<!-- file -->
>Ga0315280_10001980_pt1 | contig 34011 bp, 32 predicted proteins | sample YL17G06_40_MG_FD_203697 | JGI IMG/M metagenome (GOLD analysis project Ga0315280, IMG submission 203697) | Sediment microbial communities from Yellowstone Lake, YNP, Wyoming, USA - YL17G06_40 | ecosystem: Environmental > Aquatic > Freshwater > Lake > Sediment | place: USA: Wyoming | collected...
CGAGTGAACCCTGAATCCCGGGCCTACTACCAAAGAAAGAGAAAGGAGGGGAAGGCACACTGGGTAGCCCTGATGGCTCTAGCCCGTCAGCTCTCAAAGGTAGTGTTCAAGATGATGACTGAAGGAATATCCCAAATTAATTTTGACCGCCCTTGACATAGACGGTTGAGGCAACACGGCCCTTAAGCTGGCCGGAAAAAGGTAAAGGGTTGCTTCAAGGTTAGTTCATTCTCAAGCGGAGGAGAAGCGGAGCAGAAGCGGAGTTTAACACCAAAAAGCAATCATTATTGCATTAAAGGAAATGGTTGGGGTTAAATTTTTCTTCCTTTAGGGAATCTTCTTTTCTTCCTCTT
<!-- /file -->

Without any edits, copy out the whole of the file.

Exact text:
>Ga0315280_10001980_pt1 | contig 34011 bp, 32 predicted proteins | sample YL17G06_40_MG_FD_203697 | JGI IMG/M metagenome (GOLD analysis project Ga0315280, IMG submission 203697) | Sediment microbial communities from Yellowstone Lake, YNP, Wyoming, USA - YL17G06_40 | ecosystem: Environmental > Aquatic > Freshwater > Lake > Sediment | place: USA: Wyoming | collected...
CGAGTGAACCCTGAATCCCGGGCCTACTACCAAAGAAAGAGAAAGGAGGGGAAGGCACACTGGGTAGCCCTGATGGCTCTAGCCCGTCAGCTCTCAAAGGTAGTGTTCAAGATGATGACTGAAGGAATATCCCAAATTAATTTTGACCGCCCTTGACATAGACGGTTGAGGCAACACGGCCCTTAAGCTGGCCGGAAAAAGGTAAAGGGTTGCTTCAAGGTTAGTTCATTCTCAAGCGGAGGAGAAGCGGAGCAGAAGCGGAGTTTAACACCAAAAAGCAATCATTATTGCATTAAAGGAAATGGTTGGGGTTAAATTTTTCTTCCTTTAGGGAATCTTCTTTTCTTCCTCTT